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Discount brokerage

If you’re planning to open a discount brokerage account, here is information that may help you avoid unpleasant surprises.

Discount brokers (or dealers) are firms that act as intermediaries in securities trading. In other words, they are firms through which you can buy or sell stocks, bonds, mutual fund units, or other securities—but they will not provide any advice on the purchase or sale of these securities. Discount brokers must be registered with the Autorité des marchés financiers (AMF).

Make sure your discount broker is registered with the Autorité des marchés financiers (AMF).

Discount brokers carry out trade orders for lower fees; this is their main advantage. However, fees may vary from one discount brokerage to another, so be sure to confirm all the fees that will apply to your account, and compare them to the cost of doing business with a full service brokerage. Unlike discount brokerages, full service brokerages provide advice on the purchase or sale of securities.

Since you won’t be receiving any advice about buying or selling securities, you’ll need to have a basic grasp of financial investing. For example, you should know how to read financial statements of companies whose shares you intend to buy. As well, you will need to establish your investment objectives and risk tolerance in order to be able to determine suitable products.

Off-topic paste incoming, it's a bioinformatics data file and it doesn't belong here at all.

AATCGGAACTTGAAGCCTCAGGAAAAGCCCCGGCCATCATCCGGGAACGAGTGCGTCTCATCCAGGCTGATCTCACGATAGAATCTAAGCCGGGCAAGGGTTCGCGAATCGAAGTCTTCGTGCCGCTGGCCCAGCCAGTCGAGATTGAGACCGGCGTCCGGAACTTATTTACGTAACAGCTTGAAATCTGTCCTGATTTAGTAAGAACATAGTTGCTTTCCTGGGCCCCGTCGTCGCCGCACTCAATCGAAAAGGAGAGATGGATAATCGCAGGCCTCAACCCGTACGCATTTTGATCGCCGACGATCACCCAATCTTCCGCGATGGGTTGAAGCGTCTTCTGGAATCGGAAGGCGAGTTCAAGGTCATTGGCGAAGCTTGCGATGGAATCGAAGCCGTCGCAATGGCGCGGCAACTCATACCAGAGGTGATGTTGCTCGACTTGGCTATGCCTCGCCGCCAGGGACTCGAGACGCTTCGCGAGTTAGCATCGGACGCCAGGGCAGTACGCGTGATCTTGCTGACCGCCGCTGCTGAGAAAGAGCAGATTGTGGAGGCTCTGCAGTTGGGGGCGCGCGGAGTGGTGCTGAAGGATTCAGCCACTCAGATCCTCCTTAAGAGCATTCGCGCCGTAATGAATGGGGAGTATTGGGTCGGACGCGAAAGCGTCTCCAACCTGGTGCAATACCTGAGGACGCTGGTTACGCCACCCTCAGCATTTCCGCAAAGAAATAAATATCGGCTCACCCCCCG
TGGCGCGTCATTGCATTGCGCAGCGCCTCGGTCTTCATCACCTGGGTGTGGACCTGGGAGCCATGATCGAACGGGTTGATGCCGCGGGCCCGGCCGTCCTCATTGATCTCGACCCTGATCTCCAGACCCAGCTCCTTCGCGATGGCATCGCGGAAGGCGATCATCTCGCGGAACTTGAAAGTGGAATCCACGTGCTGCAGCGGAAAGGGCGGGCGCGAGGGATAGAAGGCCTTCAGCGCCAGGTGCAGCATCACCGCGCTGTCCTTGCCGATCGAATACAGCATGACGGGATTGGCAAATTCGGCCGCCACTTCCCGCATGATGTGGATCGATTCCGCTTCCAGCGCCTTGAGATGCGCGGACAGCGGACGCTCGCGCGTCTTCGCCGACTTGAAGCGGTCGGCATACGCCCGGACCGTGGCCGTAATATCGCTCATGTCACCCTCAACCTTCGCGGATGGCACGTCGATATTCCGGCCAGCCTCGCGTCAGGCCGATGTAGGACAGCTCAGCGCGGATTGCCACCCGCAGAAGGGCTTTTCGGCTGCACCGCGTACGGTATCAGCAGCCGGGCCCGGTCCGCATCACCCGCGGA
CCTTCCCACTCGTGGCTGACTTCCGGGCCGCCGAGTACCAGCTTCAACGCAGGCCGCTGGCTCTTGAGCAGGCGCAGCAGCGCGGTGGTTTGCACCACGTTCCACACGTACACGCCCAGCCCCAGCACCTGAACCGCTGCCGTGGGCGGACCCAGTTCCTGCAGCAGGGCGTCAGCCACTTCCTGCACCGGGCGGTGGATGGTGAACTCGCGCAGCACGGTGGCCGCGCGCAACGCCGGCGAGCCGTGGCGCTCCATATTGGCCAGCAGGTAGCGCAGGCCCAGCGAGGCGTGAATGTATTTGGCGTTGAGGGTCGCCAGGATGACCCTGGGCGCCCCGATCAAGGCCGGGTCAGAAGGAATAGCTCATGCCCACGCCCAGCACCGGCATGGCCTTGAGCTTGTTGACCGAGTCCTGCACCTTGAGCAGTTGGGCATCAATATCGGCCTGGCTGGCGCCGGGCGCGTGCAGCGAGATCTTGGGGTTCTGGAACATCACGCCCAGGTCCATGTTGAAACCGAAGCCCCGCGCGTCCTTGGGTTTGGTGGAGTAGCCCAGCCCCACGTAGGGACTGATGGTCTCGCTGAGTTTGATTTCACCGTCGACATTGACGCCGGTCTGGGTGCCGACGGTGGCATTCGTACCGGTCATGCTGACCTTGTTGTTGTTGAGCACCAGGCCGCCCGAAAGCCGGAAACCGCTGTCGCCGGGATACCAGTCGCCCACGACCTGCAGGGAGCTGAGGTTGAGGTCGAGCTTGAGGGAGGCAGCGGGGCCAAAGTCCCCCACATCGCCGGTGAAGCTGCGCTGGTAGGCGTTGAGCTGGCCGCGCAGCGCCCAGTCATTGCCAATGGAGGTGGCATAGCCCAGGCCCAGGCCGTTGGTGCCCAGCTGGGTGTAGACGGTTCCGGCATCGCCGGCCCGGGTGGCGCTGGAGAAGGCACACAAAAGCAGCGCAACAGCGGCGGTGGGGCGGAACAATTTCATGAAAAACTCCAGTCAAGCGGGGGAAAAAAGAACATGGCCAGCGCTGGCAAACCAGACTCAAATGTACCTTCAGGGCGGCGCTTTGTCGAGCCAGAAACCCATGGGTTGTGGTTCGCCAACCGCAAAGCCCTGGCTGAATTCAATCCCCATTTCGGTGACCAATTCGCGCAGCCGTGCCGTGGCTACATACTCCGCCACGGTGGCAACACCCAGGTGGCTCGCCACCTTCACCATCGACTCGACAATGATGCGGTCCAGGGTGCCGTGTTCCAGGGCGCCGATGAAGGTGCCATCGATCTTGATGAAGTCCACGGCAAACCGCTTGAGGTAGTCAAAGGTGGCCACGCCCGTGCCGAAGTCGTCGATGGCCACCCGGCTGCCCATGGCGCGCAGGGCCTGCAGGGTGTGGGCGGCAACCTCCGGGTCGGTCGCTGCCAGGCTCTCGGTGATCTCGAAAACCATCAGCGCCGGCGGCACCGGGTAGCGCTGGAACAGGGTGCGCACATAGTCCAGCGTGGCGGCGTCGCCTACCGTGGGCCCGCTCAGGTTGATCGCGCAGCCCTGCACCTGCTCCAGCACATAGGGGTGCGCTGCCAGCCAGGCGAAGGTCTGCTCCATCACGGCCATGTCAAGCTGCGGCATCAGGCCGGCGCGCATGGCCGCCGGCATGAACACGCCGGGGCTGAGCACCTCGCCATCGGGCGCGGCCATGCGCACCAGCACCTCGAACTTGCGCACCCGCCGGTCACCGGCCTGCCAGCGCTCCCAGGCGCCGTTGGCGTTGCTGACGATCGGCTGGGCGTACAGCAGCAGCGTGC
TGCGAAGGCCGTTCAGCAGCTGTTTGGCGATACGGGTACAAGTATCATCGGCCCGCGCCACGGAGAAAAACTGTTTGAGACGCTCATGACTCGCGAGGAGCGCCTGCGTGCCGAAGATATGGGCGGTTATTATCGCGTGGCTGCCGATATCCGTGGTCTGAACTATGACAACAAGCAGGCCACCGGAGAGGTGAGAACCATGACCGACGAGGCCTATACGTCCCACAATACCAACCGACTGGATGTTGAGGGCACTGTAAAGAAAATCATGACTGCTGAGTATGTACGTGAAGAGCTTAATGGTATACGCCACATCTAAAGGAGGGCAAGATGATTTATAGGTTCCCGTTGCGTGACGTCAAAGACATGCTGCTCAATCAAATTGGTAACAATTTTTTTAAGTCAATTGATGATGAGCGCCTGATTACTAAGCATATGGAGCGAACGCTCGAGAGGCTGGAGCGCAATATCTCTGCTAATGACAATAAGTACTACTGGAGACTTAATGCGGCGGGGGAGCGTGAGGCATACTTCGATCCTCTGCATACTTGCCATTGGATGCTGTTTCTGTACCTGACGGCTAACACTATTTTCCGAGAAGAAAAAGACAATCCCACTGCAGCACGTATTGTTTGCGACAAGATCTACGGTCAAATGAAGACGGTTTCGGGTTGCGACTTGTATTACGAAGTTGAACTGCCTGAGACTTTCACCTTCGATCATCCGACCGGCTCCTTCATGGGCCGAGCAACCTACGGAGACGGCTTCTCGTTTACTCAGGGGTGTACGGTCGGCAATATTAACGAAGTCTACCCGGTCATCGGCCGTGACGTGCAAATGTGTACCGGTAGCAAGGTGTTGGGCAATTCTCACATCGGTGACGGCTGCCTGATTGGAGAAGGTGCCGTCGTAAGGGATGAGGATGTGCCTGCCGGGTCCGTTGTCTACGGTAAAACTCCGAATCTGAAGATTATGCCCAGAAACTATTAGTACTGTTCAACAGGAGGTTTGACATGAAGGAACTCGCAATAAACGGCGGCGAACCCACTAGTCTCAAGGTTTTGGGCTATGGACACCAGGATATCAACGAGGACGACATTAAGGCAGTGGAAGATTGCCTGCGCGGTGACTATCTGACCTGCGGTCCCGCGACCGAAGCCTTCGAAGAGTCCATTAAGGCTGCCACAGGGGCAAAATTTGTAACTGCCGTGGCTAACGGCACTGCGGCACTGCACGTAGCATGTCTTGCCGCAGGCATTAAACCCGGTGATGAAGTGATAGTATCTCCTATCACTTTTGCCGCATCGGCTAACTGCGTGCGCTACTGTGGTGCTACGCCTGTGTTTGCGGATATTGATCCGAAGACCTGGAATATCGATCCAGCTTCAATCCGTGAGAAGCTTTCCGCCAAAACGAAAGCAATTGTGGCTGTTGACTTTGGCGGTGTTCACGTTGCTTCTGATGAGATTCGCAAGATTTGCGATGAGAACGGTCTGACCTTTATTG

Do you have the basic knowledge needed to make informed investment decisions?

If you use a discount broker, you’ll need to spend time on researching investments that you own or want to purchase. You will constantly have to monitor information that might affect the value of your holdings. Whether your returns are positive or negative, this is quite important because you’re the one who will be making the final decision.

Do you have enough time to research the investments you own or the securities you want to purchase?

Information from discount brokers

The information provided by discount brokers should be checked systematically before you buy or sell securities. For example, if a company is under reorganization, you’ll need to fully understand how this will affect its shares. Discount brokerage firms are not responsible for notifying investors or suspending trading of company shares in order to protect investors.

Many discount brokers post information on investments and markets on their website. Just because information is posted on a brokerage company’s website, there’s no guarantee it’s correct or complete. Nor do discount brokers necessarily endorse the opinions they pass along. Consult a number of information sources before making a transaction.

Check for the latest information before buying or selling securities.

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Proxy

Authorizing a third party (proxy) to manage your discount brokerage account can have serious consequences. Before enlisting a proxy to manage your account—even someone who appears competent and trustworthy, a friend, a relative—be aware of the authority that you are granting to a proxy.

Before you authorize a proxy to make transactions through your account, you should know that:

  • A proxy may give instructions to buy or sell your shares (buying on margin or selling short1 if your account allows such transactions).
  • Transactions carried out by a proxy will be made in your name, as if you had carried them out yourself. The broker will consider such transactions to have been approved by you.